Finding—and now giving—hope at Flint's Community Closet

FLINT, Michigan—People come for help and for hope—and more often than not they are greeted by Redonna Riggs.

Riggs, 47, of Flint serves as the Community Closet Coordinator for Catholic Charities of Shiawassee & Genesee Counties. She works here part time, volunteers here the rest of the time, so that she can help those in need. 

She gives people shampoo and toilet paper, clothes and furniture. She provides all that she can so that she can help others rebuild their lives, just like she did with the help of Catholic Charities.

Riggs, also known as Rae, first came to Catholic Charities four and a half years ago. A friend took her there to get a meal. She and her friend would visit weekly for meals. While there, Riggs noticed the other people there, also in need. 

“I think I’m going through something, and these people are really going through something. You think about people. And you meet a lot of good people. Everybody has a story.”

Riggs has a story too.

“My situation wasn’t drugs. (It was) Depression. I didn’t know how to handle death,” Riggs painfully recalls. In 2012, Rae buried a son, for the second time. 

In 2002, she laid her 6-month-old son in the ground. On the Fourth of July, 2012 her 20-year-old son was a victim of street violence. Riggs' only income was disability. Her ability to work was limited after two of her vertebrae were shattered in a bout of domestic violence. “When my son got killed, I sold everything to bury my son. It was like starting over,” Riggs recalls.

Then, Riggs’ mother—the woman she fondly remembers volunteering at Salem Housing to help those less fortunate—died just a few weeks later on July 30, 2012.

Rae found herself stuck in her bedroom, not wanting to go out. Her remaining children, a son and two daughters, would send her text messages of encouragement and drag her out of the house. “They would push me, push me. They would literally pull me out the bed.”

She soon realized that if she didn’t take care of herself, she wouldn’t be able to take care of her family. She sought out help from Catholic Charities after spending more and more time there, seeing that they not only offered food—but also clothing, counseling, resume assistance and other services.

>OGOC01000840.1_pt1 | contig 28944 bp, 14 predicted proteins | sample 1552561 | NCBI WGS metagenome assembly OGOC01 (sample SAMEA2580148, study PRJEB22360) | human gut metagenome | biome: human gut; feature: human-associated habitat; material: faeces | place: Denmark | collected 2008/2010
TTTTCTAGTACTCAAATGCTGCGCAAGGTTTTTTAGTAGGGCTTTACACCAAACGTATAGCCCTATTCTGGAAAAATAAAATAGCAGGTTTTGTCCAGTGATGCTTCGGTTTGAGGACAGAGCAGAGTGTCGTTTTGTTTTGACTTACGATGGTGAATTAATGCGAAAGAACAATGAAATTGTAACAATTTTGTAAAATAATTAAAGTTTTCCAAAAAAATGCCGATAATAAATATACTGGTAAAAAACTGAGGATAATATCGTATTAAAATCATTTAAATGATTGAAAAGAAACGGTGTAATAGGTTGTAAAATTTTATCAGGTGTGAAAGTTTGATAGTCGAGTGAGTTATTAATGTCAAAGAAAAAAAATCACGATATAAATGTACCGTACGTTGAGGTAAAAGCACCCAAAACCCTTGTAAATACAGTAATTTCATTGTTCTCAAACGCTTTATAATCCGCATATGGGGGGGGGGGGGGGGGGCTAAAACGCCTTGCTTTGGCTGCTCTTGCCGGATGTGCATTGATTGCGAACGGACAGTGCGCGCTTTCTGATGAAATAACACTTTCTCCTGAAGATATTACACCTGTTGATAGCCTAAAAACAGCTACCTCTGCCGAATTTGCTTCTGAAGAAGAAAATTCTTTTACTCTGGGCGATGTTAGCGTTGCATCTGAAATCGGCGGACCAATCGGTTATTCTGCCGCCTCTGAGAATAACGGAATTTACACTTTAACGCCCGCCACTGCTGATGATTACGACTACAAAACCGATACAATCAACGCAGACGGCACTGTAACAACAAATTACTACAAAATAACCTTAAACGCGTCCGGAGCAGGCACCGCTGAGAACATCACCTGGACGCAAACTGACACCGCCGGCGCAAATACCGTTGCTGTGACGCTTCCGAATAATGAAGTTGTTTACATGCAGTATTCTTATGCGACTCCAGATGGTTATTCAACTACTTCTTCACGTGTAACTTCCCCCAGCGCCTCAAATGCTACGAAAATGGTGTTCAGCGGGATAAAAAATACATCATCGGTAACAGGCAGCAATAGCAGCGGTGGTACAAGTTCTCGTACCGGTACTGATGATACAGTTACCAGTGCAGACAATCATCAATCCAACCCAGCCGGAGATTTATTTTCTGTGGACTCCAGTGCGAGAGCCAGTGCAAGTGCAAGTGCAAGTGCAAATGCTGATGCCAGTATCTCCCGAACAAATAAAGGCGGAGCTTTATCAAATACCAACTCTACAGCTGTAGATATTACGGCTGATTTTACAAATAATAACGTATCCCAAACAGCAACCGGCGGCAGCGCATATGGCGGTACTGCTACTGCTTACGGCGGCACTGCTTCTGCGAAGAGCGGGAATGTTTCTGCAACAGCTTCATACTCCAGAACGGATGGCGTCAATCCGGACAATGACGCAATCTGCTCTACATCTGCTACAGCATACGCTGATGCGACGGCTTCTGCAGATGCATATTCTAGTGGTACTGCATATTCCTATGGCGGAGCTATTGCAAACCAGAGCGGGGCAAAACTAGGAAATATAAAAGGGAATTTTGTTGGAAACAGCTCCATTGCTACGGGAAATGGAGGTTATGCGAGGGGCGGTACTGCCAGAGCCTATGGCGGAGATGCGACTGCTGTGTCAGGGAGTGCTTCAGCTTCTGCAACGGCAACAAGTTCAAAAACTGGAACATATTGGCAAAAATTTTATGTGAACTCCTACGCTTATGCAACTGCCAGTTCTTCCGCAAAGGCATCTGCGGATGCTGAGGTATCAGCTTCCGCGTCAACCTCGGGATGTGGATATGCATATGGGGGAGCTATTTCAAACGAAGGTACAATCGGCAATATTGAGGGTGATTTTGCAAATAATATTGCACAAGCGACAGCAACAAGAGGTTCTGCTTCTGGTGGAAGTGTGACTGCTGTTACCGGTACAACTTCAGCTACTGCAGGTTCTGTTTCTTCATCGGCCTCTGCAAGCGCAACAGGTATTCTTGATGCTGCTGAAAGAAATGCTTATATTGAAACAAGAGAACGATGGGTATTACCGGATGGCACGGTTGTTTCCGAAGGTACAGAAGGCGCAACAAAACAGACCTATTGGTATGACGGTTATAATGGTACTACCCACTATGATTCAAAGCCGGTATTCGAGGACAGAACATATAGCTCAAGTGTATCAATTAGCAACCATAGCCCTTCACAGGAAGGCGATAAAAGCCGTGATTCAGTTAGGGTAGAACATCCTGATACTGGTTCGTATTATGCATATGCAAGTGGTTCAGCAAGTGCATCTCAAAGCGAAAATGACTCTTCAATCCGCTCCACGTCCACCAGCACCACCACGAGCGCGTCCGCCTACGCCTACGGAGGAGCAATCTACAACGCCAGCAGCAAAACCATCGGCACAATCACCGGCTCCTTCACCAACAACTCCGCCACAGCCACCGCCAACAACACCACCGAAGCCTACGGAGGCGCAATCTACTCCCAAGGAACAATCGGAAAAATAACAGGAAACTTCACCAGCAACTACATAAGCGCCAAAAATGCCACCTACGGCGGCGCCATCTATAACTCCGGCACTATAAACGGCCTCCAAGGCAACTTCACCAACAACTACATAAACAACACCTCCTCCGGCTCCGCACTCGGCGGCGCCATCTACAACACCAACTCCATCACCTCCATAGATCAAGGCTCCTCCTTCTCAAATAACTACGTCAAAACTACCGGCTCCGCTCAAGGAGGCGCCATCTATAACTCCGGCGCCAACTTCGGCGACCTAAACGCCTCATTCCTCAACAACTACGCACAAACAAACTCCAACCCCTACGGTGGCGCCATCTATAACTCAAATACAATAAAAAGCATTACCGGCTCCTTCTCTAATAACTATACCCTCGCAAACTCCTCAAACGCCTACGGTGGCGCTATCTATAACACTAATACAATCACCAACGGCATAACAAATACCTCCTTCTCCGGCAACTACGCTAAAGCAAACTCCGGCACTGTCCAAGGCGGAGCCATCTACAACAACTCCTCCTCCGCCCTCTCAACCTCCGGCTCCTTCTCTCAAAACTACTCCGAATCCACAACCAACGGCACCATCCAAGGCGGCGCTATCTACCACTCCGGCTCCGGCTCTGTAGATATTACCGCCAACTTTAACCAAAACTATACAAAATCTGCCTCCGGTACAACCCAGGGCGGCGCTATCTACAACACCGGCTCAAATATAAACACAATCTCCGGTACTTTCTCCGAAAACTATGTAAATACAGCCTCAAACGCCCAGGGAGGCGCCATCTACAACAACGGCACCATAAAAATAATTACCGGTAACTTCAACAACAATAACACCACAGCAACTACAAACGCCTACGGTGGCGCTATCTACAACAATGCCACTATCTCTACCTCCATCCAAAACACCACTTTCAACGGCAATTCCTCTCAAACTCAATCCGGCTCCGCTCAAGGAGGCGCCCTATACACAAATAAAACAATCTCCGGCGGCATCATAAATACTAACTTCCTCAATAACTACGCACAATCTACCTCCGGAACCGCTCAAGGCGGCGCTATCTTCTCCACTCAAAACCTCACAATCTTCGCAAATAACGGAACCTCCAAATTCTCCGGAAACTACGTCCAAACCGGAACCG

“I’ve seen days I didn’t eat. I had to make sure my kids ate. Feed my grandbabies,” Riggs says. “I don’t know what I would’ve done without Catholic Charities … This place is just awesome. They really brought me out of a big, dark place. I can’t say it enough.”

Catholic Charities of Shiawassee and Genesee Counties, founded in 1941, provides services to more than 30,000 people annually. In 2016, they served 197,187 meals, gave 254,080 articles of clothing, helped more than 100 children be adopted, provided 10,685 overnight stays, and counseled nearly 2,500 people. 

One of those people is Rae Riggs.

Counseling helped stabilize Rae and she also began to volunteer at Catholic Charities. Just over a year ago, Rae was approached to become the Community Closet coordinator—a paid position. She works part time as the coordinator and the rest of the week, she volunteers her time in the same position.

These days, mental and physical health remain important to Riggs. She works with her daughter on physical therapy to reduce the pain she experiences on a daily basis from her injury. She continues to go to counseling to help organize and strengthen her resolve. “I was in such a bad, dark place. I didn’t move forward. I wanted to end me,” she says, dropping her index and middle fingers from her temple. “I didn’t know how to take the pain.”

“If I’m not working, I’ll volunteer. Sitting at home, it gets the best of me. It lets my mind run. Days I don’t get paid to work here, I volunteer,” she says. When she started, she would wear the same pants each day and change her shirts. Catholic Charities helped bolster her wardrobe, and her home. After selling off all of her belongings, she now has furniture again. “We’re blessed.”

With her eyes set to the future and continual self-improvement, the only thing that Riggs would like to change is how much she is able to work. Her goal is to work full-time as the Community Closet Coordinator by mid-year—which will afford her the opportunity to not need her disability income and to be completely self-reliant. 

“Full-time working mom and grandmother. I want to be back to me,” she smiles. 
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